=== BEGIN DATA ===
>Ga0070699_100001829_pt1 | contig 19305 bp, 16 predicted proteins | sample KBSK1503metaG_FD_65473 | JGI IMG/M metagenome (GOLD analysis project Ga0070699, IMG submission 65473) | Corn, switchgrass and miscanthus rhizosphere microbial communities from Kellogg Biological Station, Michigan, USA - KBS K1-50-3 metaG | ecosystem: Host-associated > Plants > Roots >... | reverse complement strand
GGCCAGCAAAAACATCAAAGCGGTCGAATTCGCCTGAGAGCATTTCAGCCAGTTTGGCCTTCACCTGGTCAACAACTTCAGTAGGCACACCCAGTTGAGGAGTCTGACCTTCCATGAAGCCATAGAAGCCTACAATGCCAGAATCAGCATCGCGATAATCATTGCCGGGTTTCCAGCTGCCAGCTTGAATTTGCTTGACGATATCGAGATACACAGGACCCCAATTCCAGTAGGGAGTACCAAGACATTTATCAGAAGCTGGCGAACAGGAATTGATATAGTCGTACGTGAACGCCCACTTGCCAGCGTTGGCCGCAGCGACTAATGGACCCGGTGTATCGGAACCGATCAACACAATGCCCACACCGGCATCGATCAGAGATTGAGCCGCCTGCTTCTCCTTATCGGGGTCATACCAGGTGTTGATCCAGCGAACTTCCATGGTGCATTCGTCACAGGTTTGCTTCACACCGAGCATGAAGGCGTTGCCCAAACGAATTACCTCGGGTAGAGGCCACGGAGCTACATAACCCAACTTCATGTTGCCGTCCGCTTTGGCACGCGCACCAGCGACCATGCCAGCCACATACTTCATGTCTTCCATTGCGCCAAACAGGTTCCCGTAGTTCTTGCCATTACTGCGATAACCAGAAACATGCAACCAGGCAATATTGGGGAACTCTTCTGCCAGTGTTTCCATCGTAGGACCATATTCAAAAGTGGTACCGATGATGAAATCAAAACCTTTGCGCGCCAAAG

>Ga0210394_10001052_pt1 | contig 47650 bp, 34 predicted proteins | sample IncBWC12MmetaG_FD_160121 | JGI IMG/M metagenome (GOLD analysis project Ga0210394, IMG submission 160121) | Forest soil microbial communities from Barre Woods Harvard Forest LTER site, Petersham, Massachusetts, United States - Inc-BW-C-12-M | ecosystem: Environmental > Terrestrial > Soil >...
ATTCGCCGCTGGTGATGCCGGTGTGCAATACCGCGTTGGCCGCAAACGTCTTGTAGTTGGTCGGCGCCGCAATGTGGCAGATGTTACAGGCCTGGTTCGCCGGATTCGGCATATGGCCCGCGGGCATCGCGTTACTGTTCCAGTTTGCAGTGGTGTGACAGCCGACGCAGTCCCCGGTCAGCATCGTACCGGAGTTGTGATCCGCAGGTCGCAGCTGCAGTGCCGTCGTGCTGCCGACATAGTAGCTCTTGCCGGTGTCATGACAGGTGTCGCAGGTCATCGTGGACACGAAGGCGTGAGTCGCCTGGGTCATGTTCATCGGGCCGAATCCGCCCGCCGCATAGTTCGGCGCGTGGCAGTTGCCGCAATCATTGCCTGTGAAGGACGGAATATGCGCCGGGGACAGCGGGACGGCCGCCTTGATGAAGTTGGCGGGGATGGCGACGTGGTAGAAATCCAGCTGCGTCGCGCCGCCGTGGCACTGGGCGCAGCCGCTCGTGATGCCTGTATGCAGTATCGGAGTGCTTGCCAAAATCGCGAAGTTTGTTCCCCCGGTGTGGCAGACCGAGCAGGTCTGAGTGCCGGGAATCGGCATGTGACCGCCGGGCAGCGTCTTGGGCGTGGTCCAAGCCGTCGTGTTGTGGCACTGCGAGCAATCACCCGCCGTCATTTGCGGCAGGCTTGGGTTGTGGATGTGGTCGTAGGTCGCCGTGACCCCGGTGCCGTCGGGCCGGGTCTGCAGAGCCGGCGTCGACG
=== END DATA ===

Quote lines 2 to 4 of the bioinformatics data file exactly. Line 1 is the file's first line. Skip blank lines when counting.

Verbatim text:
GGCCAGCAAAAACATCAAAGCGGTCGAATTCGCCTGAGAGCATTTCAGCCAGTTTGGCCTTCACCTGGTCAACAACTTCAGTAGGCACACCCAGTTGAGGAGTCTGACCTTCCATGAAGCCATAGAAGCCTACAATGCCAGAATCAGCATCGCGATAATCATTGCCGGGTTTCCAGCTGCCAGCTTGAATTTGCTTGACGATATCGAGATACACAGGACCCCAATTCCAGTAGGGAGTACCAAGACATTTATCAGAAGCTGGCGAACAGGAATTGATATAGTCGTACGTGAACGCCCACTTGCCAGCGTTGGCCGCAGCGACTAATGGACCCGGTGTATCGGAACCGATCAACACAATGCCCACACCGGCATCGATCAGAGATTGAGCCGCCTGCTTCTCCTTATCGGGGTCATACCAGGTGTTGATCCAGCGAACTTCCATGGTGCATTCGTCACAGGTTTGCTTCACACCGAGCATGAAGGCGTTGCCCAAACGAATTACCTCGGGTAGAGGCCACGGAGCTACATAACCCAACTTCATGTTGCCGTCCGCTTTGGCACGCGCACCAGCGACCATGCCAGCCACATACTTCATGTCTTCCATTGCGCCAAACAGGTTCCCGTAGTTCTTGCCATTACTGCGATAACCAGAAACATGCAACCAGGCAATATTGGGGAACTCTTCTGCCAGTGTTTCCATCGTAGGACCATATTCAAAAGTGGTACCGATGATGAAATCAAAACCTTTGCGCGCCAAAG

>Ga0210394_10001052_pt1 | contig 47650 bp, 34 predicted proteins | sample IncBWC12MmetaG_FD_160121 | JGI IMG/M metagenome (GOLD analysis project Ga0210394, IMG submission 160121) | Forest soil microbial communities from Barre Woods Harvard Forest LTER site, Petersham, Massachusetts, United States - Inc-BW-C-12-M | ecosystem: Environmental > Terrestrial > Soil >...
ATTCGCCGCTGGTGATGCCGGTGTGCAATACCGCGTTGGCCGCAAACGTCTTGTAGTTGGTCGGCGCCGCAATGTGGCAGATGTTACAGGCCTGGTTCGCCGGATTCGGCATATGGCCCGCGGGCATCGCGTTACTGTTCCAGTTTGCAGTGGTGTGACAGCCGACGCAGTCCCCGGTCAGCATCGTACCGGAGTTGTGATCCGCAGGTCGCAGCTGCAGTGCCGTCGTGCTGCCGACATAGTAGCTCTTGCCGGTGTCATGACAGGTGTCGCAGGTCATCGTGGACACGAAGGCGTGAGTCGCCTGGGTCATGTTCATCGGGCCGAATCCGCCCGCCGCATAGTTCGGCGCGTGGCAGTTGCCGCAATCATTGCCTGTGAAGGACGGAATATGCGCCGGGGACAGCGGGACGGCCGCCTTGATGAAGTTGGCGGGGATGGCGACGTGGTAGAAATCCAGCTGCGTCGCGCCGCCGTGGCACTGGGCGCAGCCGCTCGTGATGCCTGTATGCAGTATCGGAGTGCTTGCCAAAATCGCGAAGTTTGTTCCCCCGGTGTGGCAGACCGAGCAGGTCTGAGTGCCGGGAATCGGCATGTGACCGCCGGGCAGCGTCTTGGGCGTGGTCCAAGCCGTCGTGTTGTGGCACTGCGAGCAATCACCCGCCGTCATTTGCGGCAGGCTTGGGTTGTGGATGTGGTCGTAGGTCGCCGTGACCCCGGTGCCGTCGGGCCGGGTCTGCAGAGCCGGCGTCGACG